Sweden Cultivates a Sustainable Future

22 March 2017

In the agricultural industry, where bigger is better, the Kingdom of Sweden is cutting against the global grain. Although Sweden is blessed with one of the largest land masses in the European Union, its agricultural sector has to make do with less than 7 percent of the country’s land, or arable land as percentage of total area.

Ecological and economic sustainability have become watchwords of Sweden’s agricultural community, due, in part, to its entry into the European Union in 1995. The country has also crafted a progressive agricultural framework supporting global food security in developing economies. This approach hasn’t always led to the cheapest outcomes for the country’s consumers. Yet the Swedes have made a bet that investing in domestic sustainability and global security is worth the near-term cost.

In cultivating this new agricultural landscape, Sweden’s farm sector has had to consolidate and specialize. The number of farms has dropped by nearly 30 percent since 1990, but agricultural production per capita fell by only about 20 percent over the same period. In response to a sparser reality for agriculture in the country, Sweden’s farmers have also gravitated to specialized areas of livestock and agriculture production, while gearing up for a more sustainable approach to agriculture.

Jump to:

Background
Necessity is the mother of specialization
The greater pursuit of sustainability
Conclusion

Background

In the Great North, a story of resourcefulness is playing out that would make even Swedish hero Gustavus Adolphus proud. While King Gustavus is considered to be one of the “fathers of modern warfare,” some historians argue that the ingenuity of his domestic reforms actually overshadow his military feats in determining the future independence of Sweden. These reforms positioned the country for further modernization in other areas, including agriculture.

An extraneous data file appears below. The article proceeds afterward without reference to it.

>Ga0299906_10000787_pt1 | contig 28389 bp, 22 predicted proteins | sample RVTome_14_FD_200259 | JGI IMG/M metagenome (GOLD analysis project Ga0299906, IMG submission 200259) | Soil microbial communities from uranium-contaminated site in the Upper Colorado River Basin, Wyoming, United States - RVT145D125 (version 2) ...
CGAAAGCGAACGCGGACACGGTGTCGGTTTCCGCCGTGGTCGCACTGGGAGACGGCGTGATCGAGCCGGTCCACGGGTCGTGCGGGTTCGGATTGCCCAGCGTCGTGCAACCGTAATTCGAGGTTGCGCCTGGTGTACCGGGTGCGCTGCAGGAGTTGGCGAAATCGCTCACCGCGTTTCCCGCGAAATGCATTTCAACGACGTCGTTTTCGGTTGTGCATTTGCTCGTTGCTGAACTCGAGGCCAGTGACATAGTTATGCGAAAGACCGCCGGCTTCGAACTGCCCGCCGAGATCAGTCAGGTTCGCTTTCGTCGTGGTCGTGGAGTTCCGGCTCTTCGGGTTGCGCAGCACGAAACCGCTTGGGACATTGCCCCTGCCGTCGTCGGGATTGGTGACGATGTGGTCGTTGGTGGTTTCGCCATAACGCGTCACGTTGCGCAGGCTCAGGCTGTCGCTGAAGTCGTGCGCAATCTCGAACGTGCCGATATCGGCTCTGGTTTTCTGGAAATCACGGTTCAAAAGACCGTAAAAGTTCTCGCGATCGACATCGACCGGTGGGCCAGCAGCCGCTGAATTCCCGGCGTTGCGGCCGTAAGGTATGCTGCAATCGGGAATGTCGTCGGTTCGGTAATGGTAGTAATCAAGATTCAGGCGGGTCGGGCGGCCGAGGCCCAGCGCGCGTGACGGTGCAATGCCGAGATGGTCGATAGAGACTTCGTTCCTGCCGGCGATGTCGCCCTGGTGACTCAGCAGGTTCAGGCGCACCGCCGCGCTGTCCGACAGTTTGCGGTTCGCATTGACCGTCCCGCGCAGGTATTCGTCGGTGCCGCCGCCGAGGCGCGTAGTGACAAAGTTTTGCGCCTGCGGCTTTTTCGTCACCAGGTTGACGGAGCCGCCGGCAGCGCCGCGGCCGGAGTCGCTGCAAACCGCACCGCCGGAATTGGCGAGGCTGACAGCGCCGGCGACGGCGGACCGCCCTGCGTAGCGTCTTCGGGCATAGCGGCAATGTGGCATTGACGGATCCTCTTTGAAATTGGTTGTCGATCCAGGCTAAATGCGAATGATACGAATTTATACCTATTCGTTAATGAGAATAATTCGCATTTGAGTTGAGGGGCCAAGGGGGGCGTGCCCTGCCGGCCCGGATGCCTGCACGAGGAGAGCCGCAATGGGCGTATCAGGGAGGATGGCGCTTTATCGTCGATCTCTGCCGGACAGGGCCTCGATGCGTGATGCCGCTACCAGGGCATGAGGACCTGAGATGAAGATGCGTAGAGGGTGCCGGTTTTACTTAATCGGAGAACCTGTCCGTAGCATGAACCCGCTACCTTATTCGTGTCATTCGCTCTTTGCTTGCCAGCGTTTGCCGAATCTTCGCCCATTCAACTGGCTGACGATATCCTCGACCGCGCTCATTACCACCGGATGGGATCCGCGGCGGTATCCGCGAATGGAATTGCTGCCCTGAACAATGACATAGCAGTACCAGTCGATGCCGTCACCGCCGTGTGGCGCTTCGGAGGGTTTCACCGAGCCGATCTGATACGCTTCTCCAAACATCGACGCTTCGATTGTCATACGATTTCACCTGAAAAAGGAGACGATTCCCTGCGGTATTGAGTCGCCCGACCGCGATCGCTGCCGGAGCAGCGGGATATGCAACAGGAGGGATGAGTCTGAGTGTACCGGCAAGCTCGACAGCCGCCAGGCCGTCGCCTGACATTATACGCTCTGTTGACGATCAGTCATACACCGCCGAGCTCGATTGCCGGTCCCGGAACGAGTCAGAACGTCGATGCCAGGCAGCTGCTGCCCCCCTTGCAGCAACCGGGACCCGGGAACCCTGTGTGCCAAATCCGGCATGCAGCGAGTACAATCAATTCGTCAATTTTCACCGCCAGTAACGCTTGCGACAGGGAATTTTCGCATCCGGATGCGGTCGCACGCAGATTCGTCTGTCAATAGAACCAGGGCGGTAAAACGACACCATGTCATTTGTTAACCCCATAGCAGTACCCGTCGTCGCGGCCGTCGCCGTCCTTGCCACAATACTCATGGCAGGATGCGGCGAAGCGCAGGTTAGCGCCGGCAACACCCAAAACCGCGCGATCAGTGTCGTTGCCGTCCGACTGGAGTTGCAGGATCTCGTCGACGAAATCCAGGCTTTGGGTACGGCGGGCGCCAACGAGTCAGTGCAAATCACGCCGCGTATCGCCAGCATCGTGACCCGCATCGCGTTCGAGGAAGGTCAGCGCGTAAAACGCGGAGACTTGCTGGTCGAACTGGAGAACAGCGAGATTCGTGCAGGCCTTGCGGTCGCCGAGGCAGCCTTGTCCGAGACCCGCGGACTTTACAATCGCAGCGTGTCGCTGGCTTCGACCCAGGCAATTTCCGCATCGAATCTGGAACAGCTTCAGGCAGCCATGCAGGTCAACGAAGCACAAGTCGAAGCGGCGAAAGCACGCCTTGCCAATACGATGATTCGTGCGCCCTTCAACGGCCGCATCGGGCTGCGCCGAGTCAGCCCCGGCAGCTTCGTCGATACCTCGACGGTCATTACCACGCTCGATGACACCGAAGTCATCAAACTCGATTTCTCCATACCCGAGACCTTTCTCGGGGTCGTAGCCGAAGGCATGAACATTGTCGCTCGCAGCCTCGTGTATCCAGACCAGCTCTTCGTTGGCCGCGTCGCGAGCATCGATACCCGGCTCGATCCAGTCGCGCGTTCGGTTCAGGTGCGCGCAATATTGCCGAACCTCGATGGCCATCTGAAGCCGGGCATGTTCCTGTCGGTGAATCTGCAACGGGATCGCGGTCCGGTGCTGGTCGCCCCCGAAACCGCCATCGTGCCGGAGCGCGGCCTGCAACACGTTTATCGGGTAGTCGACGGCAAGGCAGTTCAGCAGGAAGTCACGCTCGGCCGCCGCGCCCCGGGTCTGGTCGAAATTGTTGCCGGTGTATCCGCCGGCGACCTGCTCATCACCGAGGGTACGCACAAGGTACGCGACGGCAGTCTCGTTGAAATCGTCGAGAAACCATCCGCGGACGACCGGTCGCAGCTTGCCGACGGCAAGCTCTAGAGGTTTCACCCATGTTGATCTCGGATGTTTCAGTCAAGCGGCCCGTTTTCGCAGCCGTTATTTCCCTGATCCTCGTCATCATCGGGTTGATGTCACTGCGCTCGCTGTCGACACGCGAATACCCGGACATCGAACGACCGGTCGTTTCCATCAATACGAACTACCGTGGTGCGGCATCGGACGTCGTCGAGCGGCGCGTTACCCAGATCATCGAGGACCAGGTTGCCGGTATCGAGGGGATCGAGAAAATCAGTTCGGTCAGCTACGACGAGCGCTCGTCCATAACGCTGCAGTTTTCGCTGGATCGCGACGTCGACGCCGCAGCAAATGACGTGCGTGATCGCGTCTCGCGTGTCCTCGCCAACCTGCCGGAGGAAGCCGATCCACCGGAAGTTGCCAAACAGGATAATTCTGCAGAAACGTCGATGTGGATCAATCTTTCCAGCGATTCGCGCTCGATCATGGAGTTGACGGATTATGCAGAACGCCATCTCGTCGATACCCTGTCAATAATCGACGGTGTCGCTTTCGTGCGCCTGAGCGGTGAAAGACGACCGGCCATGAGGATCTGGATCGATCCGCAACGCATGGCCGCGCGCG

Sweden had adopted a strip farming policy in the 1300s known as Solskifte, or sun division, assigning parcels of land to farmers within a village community. Each farm had, in theory, equal access to the sun along with land that may be well-suited for crop growth and other land that might lead to poor yields. This land tenure system lasted for about three centuries before being slowly phased out over two centuries after 1600. The reform known as Enskiftet, starting in 1803, reoriented land ownership away from the traditional village system to private farms. Further land reforms later in the 19th century would complete the transition of Sweden’s farmlands to private ownership.

Another set of government reforms in the late 20th century could be considered just as much of a sea change for the country. After becoming a member of the EU, farmers were required to gradually adopt the framework of the EU’s Common Agriculture Policy (CAP), including a push towards a more market-oriented and eco-friendly approach to agricultural production.

However, that was not the case after the Second World War. Sweden pursued an agriculture policy of oversupply—including a system of tariffs and subsidies—largely in response to the devastation of the Great Depression and a need for domestic food security during the war. This has all changed as reforms within the CAP during the past decade have pushed the country further toward specialization and sustainability.